I think it can be true for sure. But, I still think if people didn’t have guns in their possession, there would be a lot less shootings .. intentional or accidental.

jerv's avatar

@ABJustPlainBarb Sorrry, but last I checked, NH had a lower per capita rate of firearm-related violence and deaths (including accidents) than Japan. Compare the gun laws in those two places and see what you think then.

lucillelucillelucille's avatar

True,of course :)

missingbite's avatar

The biggest problem in the US is the lack of gun education. Too many people pick up guns and carry them without having formal training. I was raised with guns. Learned to shoot at a VERY young age. I have been angry at things many times and never thought of using a gun as anger management. I also carry a handgun every day of my life. No one knows I have it on me and unless I need it and I hope they never will.

A 16 year old boy in Chicago was recently killed by a group of kids with a large board. I didn’t hear anyone calling for a registration of bats or wanting to sue the manufacturer of the board.

If someone is intent on killing another person, they will. Could be with a gun, baseball bat, knife, rope, et cetera.

spacemonkey's avatar

i saw a shirt once that said “guns don’t kill people,I kill people”

jerv's avatar

@missingbite Agreed. Even at age 4, I was taught that guns are not toys and you should not aim them at anything/anyone that you are not prepared to destroy.

dalepetrie's avatar

“Guns don’t kill people…people kill people.” That’s a nice slogan. it’s something you print on bumper stickers and T- shirts, and it’s based on a very true idea….guns do not have sentience, and therefore lack the ability to have intent, be it intent to kill or intent to do good. But the slogan is little more than a platitude based on specious reasoning, it reasons that without intent, there can not be culpability. This of course simply is not true, after all, IF a gun were to malfunction and discharge without the aid of any living being operating it, one would have no choice but to fault the inanimate object.

The fact is, this slogan illustrates a good, important and true point…guns are simply tools, and like any other tool…a knife, a sledgehammer, a chainsaw…it has an intended purpose, but could be used to murder a human being if another human being were operating the tool with the intent of so doing. As such, I undeniably agree with the underlying argument that we should not simply make guns illegal, any more than we should make any other blunt or sharp object illegal.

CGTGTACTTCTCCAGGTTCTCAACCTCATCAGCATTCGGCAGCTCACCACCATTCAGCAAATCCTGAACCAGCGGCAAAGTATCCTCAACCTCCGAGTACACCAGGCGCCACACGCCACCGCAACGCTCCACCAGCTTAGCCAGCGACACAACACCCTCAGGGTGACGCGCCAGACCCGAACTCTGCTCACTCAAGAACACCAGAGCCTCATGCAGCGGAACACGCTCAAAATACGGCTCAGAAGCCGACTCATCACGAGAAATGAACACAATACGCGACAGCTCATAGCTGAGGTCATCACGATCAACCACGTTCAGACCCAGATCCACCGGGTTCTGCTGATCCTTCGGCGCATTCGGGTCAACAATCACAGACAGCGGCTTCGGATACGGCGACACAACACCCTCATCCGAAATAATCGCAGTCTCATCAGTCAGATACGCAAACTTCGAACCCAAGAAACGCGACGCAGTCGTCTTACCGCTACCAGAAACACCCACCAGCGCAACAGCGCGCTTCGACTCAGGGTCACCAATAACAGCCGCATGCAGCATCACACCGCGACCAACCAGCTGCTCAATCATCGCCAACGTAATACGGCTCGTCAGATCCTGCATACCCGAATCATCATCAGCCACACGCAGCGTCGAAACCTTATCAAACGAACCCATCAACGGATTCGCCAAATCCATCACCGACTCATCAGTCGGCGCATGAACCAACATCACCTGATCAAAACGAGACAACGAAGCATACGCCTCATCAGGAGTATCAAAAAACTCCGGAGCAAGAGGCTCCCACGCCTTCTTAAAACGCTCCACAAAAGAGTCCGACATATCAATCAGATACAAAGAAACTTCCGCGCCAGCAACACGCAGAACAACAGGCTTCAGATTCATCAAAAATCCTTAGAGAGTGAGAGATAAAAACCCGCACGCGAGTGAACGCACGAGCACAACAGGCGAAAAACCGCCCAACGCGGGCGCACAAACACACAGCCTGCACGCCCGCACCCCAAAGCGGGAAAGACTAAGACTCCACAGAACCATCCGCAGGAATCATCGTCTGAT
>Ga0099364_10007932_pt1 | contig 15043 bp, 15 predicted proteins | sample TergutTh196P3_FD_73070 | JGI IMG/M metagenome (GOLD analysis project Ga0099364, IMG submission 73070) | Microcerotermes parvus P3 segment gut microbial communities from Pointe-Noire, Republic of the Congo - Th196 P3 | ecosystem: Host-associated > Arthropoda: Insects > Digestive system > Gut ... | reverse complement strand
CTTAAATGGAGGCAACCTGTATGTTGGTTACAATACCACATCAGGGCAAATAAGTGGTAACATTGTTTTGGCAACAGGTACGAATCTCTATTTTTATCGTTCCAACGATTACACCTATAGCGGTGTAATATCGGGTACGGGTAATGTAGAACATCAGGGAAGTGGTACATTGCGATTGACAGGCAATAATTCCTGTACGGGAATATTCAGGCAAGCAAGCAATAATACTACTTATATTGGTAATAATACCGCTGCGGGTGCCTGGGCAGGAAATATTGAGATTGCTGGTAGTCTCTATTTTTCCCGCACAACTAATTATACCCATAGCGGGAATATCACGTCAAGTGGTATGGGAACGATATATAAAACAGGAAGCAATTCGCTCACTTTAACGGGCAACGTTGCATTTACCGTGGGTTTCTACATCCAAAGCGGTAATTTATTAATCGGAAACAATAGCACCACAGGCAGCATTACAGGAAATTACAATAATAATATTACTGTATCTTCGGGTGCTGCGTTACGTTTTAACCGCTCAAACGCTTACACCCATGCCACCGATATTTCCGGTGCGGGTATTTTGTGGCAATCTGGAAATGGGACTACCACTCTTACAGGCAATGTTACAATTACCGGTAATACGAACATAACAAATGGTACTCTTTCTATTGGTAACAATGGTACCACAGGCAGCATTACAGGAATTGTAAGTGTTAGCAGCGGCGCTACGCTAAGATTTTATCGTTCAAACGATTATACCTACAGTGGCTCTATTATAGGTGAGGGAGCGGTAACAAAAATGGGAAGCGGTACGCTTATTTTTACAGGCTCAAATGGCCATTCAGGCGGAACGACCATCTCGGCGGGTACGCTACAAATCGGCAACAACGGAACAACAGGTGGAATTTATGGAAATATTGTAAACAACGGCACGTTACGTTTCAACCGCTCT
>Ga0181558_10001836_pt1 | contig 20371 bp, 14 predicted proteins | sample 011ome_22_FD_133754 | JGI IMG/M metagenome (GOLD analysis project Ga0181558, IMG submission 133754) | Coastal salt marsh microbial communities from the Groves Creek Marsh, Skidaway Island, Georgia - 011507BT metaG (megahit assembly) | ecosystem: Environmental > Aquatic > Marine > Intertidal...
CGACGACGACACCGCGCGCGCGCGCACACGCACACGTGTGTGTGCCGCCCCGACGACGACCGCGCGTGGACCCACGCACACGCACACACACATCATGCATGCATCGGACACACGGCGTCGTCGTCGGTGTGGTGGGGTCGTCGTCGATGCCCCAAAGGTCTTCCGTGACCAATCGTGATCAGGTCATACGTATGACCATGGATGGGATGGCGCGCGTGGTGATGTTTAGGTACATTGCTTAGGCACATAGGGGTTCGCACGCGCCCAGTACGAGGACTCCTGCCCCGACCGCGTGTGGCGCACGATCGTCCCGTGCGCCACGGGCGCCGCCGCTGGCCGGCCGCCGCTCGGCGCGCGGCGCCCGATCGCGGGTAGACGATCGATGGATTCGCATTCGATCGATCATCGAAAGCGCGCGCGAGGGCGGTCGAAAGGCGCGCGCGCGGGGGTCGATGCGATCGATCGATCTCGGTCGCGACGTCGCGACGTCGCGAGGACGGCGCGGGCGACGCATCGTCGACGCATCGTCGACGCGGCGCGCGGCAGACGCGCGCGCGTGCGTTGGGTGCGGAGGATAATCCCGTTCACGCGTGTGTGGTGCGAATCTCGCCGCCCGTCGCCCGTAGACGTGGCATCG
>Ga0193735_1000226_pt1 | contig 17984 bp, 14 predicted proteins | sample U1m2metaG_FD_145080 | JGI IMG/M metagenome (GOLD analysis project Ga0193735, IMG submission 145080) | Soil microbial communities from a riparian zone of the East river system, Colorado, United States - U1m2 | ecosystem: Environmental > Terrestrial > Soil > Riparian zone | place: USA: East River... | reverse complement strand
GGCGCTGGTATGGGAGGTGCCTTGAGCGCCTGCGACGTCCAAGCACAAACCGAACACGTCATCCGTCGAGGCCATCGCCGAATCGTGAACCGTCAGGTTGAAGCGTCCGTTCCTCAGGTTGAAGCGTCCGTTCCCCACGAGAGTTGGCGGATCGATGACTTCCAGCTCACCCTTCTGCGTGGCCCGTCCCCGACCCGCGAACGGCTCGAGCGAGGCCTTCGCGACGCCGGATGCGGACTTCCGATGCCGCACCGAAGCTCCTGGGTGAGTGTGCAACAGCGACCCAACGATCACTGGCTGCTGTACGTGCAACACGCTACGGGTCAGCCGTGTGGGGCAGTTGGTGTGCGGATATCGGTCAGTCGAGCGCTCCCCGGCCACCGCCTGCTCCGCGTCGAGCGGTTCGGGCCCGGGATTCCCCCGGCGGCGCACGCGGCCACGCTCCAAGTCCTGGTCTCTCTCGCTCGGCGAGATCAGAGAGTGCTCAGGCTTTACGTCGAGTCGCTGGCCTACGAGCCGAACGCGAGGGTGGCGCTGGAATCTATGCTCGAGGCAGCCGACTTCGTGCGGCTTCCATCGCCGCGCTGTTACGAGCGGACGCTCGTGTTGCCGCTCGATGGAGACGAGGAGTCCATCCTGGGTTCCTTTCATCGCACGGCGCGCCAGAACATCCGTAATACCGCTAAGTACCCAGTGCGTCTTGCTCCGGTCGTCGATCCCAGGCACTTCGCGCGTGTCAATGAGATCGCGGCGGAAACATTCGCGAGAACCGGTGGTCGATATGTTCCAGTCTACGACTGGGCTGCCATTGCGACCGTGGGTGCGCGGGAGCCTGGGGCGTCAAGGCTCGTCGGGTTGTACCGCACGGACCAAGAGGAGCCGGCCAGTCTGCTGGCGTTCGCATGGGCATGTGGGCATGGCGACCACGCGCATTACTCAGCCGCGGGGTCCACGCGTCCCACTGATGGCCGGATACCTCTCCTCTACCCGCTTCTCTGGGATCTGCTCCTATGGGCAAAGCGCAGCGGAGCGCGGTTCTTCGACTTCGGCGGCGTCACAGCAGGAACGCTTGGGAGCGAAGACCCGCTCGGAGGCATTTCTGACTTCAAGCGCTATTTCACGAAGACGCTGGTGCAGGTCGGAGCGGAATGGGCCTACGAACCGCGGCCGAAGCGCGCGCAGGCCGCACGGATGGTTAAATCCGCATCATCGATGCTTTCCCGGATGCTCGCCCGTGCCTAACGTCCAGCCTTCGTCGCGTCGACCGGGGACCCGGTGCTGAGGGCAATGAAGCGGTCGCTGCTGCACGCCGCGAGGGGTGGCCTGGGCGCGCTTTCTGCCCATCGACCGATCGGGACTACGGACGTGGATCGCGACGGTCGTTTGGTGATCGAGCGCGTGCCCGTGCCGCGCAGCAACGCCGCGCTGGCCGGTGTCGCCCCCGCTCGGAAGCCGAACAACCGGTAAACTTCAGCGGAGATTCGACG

However, this slogan can also be taken too far in support of the advocacy of gun availability. Yes, a rational, sane person, who is not prone to acting out violently to fits of irrational rage, when properly trained on proper gun use and storage, should be allowed to purchase or own a firearm of any type which has a potential rational or reasonable utility. That is to say, there’s really no reason for example that a person would rationally or reasonably need an automatic weapon capable of spraying a pattern of bullets in a general direction…there is no reasonable or rational purpose for which such a firearm could be needed which could not be satisfied by a semi-automatic weapon.

Having said that, I think it’s important to realize that certain people should not be allowed to possess weapons, because even though it is that person who would bring about another person’s death via usage of that tool, it is simply a matter of public safety to make it as difficult as possible for such a person to bring about the death of another. If it requires incarceration to keep such a person from killing, we do that, but if we suspect that a person might be expected to be unable to stop himself from pulling a trigger, but might not be able to physically stab someone, then why should we allow him the tools to allow him easy access to the death he would choose to bring upon another individual?